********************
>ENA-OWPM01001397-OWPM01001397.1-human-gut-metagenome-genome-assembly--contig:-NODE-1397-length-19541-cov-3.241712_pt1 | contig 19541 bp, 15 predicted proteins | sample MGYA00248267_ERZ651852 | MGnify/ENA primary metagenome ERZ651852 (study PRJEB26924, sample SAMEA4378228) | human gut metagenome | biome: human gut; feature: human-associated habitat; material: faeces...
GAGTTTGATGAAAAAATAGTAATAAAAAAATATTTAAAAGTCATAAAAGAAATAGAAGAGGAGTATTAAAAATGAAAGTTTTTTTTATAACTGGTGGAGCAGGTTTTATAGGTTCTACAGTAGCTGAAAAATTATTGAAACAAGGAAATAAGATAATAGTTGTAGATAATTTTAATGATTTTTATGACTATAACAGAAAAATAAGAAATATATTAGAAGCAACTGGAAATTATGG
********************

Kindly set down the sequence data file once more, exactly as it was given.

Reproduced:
>ENA-OWPM01001397-OWPM01001397.1-human-gut-metagenome-genome-assembly--contig:-NODE-1397-length-19541-cov-3.241712_pt1 | contig 19541 bp, 15 predicted proteins | sample MGYA00248267_ERZ651852 | MGnify/ENA primary metagenome ERZ651852 (study PRJEB26924, sample SAMEA4378228) | human gut metagenome | biome: human gut; feature: human-associated habitat; material: faeces...
GAGTTTGATGAAAAAATAGTAATAAAAAAATATTTAAAAGTCATAAAAGAAATAGAAGAGGAGTATTAAAAATGAAAGTTTTTTTTATAACTGGTGGAGCAGGTTTTATAGGTTCTACAGTAGCTGAAAAATTATTGAAACAAGGAAATAAGATAATAGTTGTAGATAATTTTAATGATTTTTATGACTATAACAGAAAAATAAGAAATATATTAGAAGCAACTGGAAATTATGG